Alderman Mike McHugh asked if the empty properties could be boarded up and Building Commissioner John Moirano said he thought they should be condemned.

Mayor Michael Howley said that all the city can do at present is to keep ticketing the property owners.

“It is sad that you have to live in this situation,’’ Howley told Piccioli.  I know you have a very nice home. I have driven down your street and the properties you are referring to are in deplorable shape.”

The council members hashed out potential solutions.

Moirano is all in favor of demolishing the buildings.

“Give me some legal direction and I will take care of it,” he said, emphatically.

 There was point where several council members were talking at once and one could be overheard asking if the fire department could use the vacant properties as a training exercise and burn them down but Cainkar said, “No, you just can’t burn properties down that way.”

Police Chief, Al Vodicka, chimed in and said, “We can try daily patrol checks.”

The Mayor commended Piccioli for his reasonable approach in asking for help.

“We will do what we can; we will be consulting with our attorney. If we can step up enforcement we will. Your alderman will keep you in the loop.” Howley said.

Piccioli, who is a union contract plumber in Chicago, asked if he could make a “citizen’s arrest” if he catches someone in the empty houses. The mayor said, “Yes, you can.”

 

 

'Unbelievably pleasant': Former Sox pitcher and EP resident Pierce fondly remembered

  • Written by Jeff Vorva

 

PAGE-1-Pierce Billy-02-copy

Photo courtesy of the White Sox, inset photo by Jeff Vorva

Former Evergreen Park resident Billy Pierce died Friday at age 88. Pierce’s number was retired in 1987 (inset). 

 

 

 

There are so many people who remember White Sox pitching legend Billy Pierce as a “great guy.’’

After he retired from baseball in 1964, the former longtime Evergreen Park resident became an ambassador for baseball and the White Sox. He showed up at so many functions and seemingly always had a smile and nice things to say to everyone he met at these affairs.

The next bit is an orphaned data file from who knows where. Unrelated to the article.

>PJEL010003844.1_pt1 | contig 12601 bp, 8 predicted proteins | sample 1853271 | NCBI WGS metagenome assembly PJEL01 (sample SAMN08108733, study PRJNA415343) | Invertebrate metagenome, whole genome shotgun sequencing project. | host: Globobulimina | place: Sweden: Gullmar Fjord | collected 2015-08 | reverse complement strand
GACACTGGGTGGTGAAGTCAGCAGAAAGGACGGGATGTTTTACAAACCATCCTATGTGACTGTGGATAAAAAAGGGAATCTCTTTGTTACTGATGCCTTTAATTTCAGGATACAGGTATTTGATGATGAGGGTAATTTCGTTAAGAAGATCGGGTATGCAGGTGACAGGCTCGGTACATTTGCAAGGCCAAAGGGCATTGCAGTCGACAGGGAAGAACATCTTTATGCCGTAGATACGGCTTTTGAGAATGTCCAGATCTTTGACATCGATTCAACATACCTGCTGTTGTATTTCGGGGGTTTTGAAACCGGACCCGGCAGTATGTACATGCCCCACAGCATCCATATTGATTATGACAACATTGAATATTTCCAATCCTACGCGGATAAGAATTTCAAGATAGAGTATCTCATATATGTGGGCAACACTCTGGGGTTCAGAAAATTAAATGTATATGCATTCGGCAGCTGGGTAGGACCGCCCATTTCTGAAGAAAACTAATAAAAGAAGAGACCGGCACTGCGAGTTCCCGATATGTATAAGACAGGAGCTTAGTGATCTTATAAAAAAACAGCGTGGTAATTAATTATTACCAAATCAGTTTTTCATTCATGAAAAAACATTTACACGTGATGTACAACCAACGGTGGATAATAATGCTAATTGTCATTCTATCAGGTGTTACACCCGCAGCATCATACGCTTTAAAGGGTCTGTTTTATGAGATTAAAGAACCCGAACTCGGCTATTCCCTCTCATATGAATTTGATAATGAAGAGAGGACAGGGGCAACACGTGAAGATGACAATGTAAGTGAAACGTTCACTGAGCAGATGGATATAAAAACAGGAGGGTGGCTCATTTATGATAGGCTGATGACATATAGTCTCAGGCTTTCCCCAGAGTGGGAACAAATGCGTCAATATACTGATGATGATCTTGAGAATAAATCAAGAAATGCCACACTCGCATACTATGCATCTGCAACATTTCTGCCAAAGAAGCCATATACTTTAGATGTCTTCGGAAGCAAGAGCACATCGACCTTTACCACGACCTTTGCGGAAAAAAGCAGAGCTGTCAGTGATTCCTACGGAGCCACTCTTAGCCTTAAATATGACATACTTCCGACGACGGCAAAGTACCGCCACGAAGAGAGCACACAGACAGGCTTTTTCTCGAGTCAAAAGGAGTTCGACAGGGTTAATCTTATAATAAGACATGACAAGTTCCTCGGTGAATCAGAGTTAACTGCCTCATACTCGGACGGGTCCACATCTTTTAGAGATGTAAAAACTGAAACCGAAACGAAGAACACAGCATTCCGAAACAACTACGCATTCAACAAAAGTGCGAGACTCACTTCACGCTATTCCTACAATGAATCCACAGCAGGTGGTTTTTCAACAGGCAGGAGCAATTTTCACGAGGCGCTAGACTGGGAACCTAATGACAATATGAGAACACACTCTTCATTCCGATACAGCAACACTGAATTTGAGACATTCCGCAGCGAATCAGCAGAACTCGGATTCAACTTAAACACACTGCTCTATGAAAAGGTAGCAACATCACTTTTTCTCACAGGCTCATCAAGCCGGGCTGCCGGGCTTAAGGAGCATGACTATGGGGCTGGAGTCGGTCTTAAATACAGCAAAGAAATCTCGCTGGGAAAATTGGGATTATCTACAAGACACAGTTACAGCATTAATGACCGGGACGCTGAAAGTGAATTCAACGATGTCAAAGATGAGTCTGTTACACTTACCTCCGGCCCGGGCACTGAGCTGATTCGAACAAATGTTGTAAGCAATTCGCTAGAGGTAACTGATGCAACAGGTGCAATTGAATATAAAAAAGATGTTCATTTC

Let’s face it, it’s easy to be a “great guy” at some Hot Stove league events or banquets in which everyone is having a good time and talking about the sport they love. But if they can still be that nice on days when most men to punch a wall or kick the dog…

Pierce died on Friday in Palos Heights and later that day, Oak Lawn’s Ed McElroy, who was a radio announcer in the 1950s when Pierce and the “Go-Go” White Sox were hugely popular in Chicago, remembered a time when the lefthander had a chance to be anything but a great guy.

“The Sunday before the Sox were trying to win the pennant (in 1959) he pitched and got knocked all over the place,” McElroy said. ‘’I got a call at 10 that night about a kid who was so sick, they didn’t think he would live until Christmas and wondered if there was something we could do for him.

“I called Billy at 10:15. I told him the story. This is hours after he got killed at the ballpark that day. He said “I’ll see you there tomorrow.’ That’s Billy Pierce, you know what I mean? You don’t call a guy who gets knocked around like that, but you call Billy Pierce. He was just a beautiful person. He was unbelievably pleasant.’’

Pierce died at age 88 of gallbladder cancer and he spent 18 years in the major leagues. He was with the Sox from 1949-61.

He was one of three Chicago baseball legends to die in 2015. Sox great Minnie Minoso and Cubs legend Ernie Banks also passed this year. Banks died Jan. 23 and Minoso died on March 1.

Pierce had a career mark of 211-169 with a 3.27 ERA, He threw 193 complete games including 38 shutouts and notched 1,999 strikeouts.

But around here, he was known for more than just numbers.

“Billy lived in Evergreen Park for many years, his home was about a block from the Little League Baseball Field,’’ John Halverson of Bradley wrote on Legacy.com. “I…remember when a kid would knock on his door and ask Billy to give him a few pointers on pitching and Billy would always come out and help him. He was always helping out whatever way he could for the Shriners Hospital for Children. What a man.’’

The Sox retired his number, 19, in 1987 but he has not been inducted into the Hall of Fame. In 2014, the Hall of Fame’s Golden Era Committee reviewed his case but did not let him in.

Another Evergreen Park native, former major league pitcher and current White Sox radio announcer Ed Farmer, said Saturday during a pregame show that Pierce is HOF material.

“He embodied a Hall of Famer both on the field and off the field,” Farmer said. “He was the same man now as the man I met when I was 16 and you don’t see that very often.’’

Pierce, whose actual name was Walter William Pierce, is survived by his wife, Gloria (nee McCreadie) and children William Pierce, Patricia Crowley and Robert Pierce.

He was a longtime parishioner of Evergreen Park Presbyterian Church and a 33rd Degree Mason of Evergreen Park Lodge.

Visitation was scheduled for Tuesday at the Blake-Lamb Funeral Home in Oak Lawn Oak Lawn while a private funeral service for family and close friends was scheduled to be held Wednesday at Evergreen Park Presbyterian Church with the entombment at Chapel Hill Gardens South Cemetery. In lieu of flowers, the family has asked that donations be made in memoriam of Bill Pierce's name to the Chicago Baseball Cancer Charities, P.O. Box 2865, Glenview, IL 60025.